THERE COULD come a time when Ryan Neher is living a life dedicated to the service and protection of others.

But for now, the 6-3, 255-pound center is just happy to be back healthy and protecting quarterbacks and running backs.

It was a Tuesday night in October when the Archbishop Wood senior wrenched his left wrist competing in drill work against the scout team. Ever the competitor, the Richboro resident finished practice and gave another go the following day.

It was La Salle Week, after all.

"I was still able to move it right after," Neher said, "but as it sat, it swelled up."

Bulbous and painful, Neher's wrist was put in a cast, then operated on after a scan revealed a fracture.

The Explorers outlasted the Vikings in Week 6, 35-31. Neher watched as La Salle dominated both lines of scrimmage in the second half.

Wood (12-1, 4-0) certainly didn't dwell, outscoring Catholic League AAA opponents, 147-13, in the next three games. However, in Neher's absence, senior running back Jarrett McClenton rushed only 22 times for 126 yards.

>After the Vikings bludgeoned Great Valley, 44-7, last week, McClenton had rushed for 570 yards on 54 carries (10.5 per) since Neher returned in the PCL semifinals.

In today's PIAA semifinal, Wood travels to Chambersburg at 1 p.m. to battle with District 5's Somerset (13-1). Also at 1 p.m. in AAAA play, St. Joseph's Prep (9-3, 3-0) hosts District 1 Pennsbury (13-1) at Charles Martin Memorial Field.

Since Neher's return, his wrist has been armored with a plastic splint wrapped in foam padding.

"At first, getting right back to the game, it was really hard to get used to it because I had to change some of the ways I pass-block and got down in my stance," he said. "It held me back in the beginning but now not so much."

Of course, it's great to be back, but perhaps the only thing Neher enjoys more is giving back.

With three cousins in the Philadelphia Police Department, Neher is interested in following. To that end, he's plans to study computer science and apply those skills in criminal justice.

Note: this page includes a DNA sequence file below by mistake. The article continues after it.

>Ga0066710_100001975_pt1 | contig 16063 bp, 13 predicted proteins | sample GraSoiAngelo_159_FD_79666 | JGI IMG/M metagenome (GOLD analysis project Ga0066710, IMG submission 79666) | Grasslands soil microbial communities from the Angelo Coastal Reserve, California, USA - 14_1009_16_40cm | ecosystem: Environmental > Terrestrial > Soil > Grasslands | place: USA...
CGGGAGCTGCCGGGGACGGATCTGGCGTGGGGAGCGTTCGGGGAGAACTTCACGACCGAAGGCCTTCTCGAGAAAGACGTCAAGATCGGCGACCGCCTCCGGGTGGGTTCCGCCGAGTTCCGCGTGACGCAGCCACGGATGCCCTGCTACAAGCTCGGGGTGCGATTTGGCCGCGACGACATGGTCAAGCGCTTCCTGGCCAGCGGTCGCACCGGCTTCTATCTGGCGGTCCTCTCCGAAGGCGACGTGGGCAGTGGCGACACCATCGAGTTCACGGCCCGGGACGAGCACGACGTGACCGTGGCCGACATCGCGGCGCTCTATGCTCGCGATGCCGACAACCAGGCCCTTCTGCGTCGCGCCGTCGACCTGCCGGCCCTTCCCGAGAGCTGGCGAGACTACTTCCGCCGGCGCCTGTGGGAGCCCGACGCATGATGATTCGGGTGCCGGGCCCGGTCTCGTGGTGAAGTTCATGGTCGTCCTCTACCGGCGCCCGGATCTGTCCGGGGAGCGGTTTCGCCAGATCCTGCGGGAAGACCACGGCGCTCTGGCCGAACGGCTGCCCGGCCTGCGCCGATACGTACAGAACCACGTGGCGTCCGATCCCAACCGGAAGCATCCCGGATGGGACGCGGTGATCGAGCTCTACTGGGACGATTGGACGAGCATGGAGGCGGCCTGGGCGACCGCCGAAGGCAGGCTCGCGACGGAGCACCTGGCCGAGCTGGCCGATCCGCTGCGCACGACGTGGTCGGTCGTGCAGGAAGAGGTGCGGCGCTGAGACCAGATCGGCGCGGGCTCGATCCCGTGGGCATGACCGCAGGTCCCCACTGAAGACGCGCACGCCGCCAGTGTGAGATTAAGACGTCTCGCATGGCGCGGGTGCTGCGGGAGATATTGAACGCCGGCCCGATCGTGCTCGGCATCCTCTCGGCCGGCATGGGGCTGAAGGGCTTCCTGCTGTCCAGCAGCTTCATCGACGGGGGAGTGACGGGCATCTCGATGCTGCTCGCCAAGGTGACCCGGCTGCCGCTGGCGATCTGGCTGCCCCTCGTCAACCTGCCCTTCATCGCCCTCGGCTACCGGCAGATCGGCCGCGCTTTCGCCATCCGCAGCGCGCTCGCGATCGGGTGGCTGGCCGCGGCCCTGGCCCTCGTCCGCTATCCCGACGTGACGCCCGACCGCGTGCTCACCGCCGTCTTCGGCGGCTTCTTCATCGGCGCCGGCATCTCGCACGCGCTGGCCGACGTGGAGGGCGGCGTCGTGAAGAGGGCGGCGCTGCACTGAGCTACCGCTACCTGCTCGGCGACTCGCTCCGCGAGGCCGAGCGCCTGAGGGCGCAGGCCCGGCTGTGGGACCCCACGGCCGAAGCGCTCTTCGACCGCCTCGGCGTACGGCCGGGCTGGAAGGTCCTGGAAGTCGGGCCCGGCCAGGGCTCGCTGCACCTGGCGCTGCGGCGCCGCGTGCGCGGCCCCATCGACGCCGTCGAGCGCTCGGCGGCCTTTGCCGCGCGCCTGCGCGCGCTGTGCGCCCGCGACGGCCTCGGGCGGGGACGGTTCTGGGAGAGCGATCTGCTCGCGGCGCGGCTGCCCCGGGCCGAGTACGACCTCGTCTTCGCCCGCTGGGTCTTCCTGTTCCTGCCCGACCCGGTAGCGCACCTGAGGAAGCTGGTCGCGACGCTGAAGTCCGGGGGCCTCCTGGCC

Other than the family connection, he wasn't immediately sure where the desire for service came from. However, he knows exactly why he got involved at Wood.

Neher said he is the vice president of the school's Athletes Helping Athletes program, a organization that attempts to "connect local special needs athletes with mainstream student-athletes in a spirit of friendship for their mutual benefit and inspiration."

Neher said the friendship between former Wood gridder Colin Thompson and current honorary coach John Shulby, who has Down syndrome, made him want to get involved.

"I was always inspired by Colin, because he was such a great kid," Neher said. "And then he told me about Athletes Helping Athletes here at Wood."

"I do a lot of work with our program when, once a week, we work with kids with special needs," Neher said. "I just love doing it. I'm involved in the Special Olympics, too."

A 3.4-GPA student, Neher has an offer from Division II Shippensburg and Assumption College in Massachusetts. Rhode Island, Wagner and Maine are also said to have interest.

His older brother Shane, formerly a Wood tight end, plays basketball at Holy Family University. Neher's father, Mike, played basketball at Cardinal Dougherty (1985) and later at DeSales, which was called Allentown College of Saint Francis.

Before Neher sets off to begin a life of helping others, he'll try to help Wood capture a third PIAA championship in the last 4 years.

"Even just to get back there would be a great honor," he said. "We're fortunate to be good enough again this year to even be competing for it and to get back there would be overwhelming."

PIAA agendas

St. Joseph's Prep vs. Pennsbury

PIAA Class AAAA semifinal

Saturday, 1 p.m.

Charles Martin Memorial Field, Northeast

Archbishop Wood vs. Somerset

PIAA Class AAA semifinal

Saturday, 1 p.m.

Where: Chambersburg High

On Twitter: @AceCarterDN